Manitobans still remain in the dark when it comes to how their premier communicates while in Costa Rica and a series of odd, often contradictory statements by Brian Pallister have only added to the mystery.
Does he use a government-issued cell phone or government email? How do staff reach him while he is on vacation? What is the communication protocol for when the premier is abroad?
It all began when a freedom-of-information request by the New Democrats revealed no records of him emailing or phoning senior staff while at his vacation home in the Central American country. If you ask the NDP, it's a sign the premier is unplugged while he is abroad.
Pallister says that isn't so, but has refused to offer more details. He said it would be a security risk to give out that information. He contends that while records may not show up through a freedom-of-information request, it also means information and communications sent to him are secure.
CBC News went through two media scrums with Pallister and Hansard from the legislature this week in an effort to fact-check and clarify some of his statements.
Pallister on using a government phone and government email
What he said: "I understand that is a challenge, with certain means of communication, it is a difficult thing to track. And I also understand it is difficult to track if you are not using a government-issued device. But you have to marry that will concern about access and protection. So I am trying to find the best possible system to safeguard both of those things. To be transparent, which why I am out here, because I value that. At the same time I want to make sure Manitobans aren't reluctant to contact me on the basis they are concerned that information will get out."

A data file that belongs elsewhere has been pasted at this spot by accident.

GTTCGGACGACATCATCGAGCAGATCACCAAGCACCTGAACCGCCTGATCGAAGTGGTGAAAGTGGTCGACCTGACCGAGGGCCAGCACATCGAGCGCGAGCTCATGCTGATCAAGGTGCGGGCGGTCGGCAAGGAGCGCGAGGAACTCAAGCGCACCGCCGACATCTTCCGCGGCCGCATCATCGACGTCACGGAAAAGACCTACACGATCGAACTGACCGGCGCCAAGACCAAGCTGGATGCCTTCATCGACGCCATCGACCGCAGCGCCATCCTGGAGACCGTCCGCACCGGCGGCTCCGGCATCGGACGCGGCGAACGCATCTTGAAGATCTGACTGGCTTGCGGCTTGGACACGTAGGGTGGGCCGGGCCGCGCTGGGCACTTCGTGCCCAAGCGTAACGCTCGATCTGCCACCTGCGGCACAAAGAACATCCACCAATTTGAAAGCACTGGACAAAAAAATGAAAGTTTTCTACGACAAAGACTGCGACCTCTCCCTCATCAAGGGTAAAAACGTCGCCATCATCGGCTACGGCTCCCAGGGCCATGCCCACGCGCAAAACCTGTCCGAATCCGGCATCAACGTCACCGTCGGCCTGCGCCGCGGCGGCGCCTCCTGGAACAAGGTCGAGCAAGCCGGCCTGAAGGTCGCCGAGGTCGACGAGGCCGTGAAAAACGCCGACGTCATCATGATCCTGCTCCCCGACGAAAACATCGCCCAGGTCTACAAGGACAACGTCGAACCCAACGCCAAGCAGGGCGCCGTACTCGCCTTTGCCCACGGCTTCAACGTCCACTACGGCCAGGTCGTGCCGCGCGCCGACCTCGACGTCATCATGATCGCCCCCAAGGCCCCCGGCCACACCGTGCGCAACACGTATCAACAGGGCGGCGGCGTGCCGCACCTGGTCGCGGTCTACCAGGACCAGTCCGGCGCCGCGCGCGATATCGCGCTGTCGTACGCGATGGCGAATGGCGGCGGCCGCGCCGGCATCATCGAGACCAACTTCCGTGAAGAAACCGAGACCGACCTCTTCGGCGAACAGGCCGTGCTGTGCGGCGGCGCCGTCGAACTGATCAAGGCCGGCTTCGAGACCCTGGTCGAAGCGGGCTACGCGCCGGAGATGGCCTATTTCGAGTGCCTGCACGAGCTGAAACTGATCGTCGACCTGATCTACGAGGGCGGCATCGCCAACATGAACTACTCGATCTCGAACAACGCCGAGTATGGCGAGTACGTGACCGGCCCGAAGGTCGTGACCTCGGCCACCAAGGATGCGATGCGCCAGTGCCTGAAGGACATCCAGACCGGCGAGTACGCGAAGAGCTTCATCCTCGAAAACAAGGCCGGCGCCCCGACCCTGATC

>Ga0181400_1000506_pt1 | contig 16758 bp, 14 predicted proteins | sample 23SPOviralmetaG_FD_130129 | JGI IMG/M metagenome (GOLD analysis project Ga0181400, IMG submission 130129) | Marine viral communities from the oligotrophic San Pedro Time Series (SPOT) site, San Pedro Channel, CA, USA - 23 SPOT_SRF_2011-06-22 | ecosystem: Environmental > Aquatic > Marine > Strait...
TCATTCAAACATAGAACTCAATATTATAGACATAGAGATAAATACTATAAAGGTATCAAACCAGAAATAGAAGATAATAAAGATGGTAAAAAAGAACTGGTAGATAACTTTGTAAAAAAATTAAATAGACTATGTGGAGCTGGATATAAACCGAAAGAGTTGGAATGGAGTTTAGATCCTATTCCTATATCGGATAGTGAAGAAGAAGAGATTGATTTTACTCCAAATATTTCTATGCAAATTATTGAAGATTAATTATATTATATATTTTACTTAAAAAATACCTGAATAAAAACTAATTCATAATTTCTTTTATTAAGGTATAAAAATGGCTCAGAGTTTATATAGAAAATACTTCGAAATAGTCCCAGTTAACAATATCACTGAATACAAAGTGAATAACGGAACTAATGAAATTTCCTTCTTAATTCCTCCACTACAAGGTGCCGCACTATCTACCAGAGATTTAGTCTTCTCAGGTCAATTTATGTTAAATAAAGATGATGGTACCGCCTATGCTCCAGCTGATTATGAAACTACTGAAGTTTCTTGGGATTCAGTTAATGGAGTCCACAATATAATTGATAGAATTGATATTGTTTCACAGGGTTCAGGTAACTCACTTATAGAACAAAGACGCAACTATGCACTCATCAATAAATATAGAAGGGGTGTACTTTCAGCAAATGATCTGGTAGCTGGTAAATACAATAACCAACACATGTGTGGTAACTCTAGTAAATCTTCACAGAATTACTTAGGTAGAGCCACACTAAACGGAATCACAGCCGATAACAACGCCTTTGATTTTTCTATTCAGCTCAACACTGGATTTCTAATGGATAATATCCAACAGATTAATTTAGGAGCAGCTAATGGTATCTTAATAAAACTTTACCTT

Pallister on government communication protocols
He said: "I am following the same protocols that the previous government utilized, no one asked the previous government anything about these questions. I am answering the same way they would have if they had been asked because our instructions are clear: don't outline how you communicate too clearly because it would facilitate those who might try to find out what the confidential info that you are dealing with is.
"I'm in contact everyday, I am available everyday, not to suggest every Sunday someone on staff is going to give me a phone call. I endeavour to make sure I am available."
Pallister on how every government would refuse to offer this information
He said: "The system that hasn't facilitated leaks because it is not fully known to the world and that is part of maintaining security. I am told that was the same instructions given to the (previous government) and that they followed it. They did not share with you how exactly they communicated.
"If you ask me questions about specific protocols to how I communicate I will not be forthcoming, nor would the previous government, nor would any government in Canada."
Pallister on vacation days
He said: "I work harder than any premier that has been here for a long, long time. I don't have to defend my work ethic to you or anyone else and I won't. I take less vacation than the previous premier and the one before that. Yet nobody asks those questions. I know that. You do your research."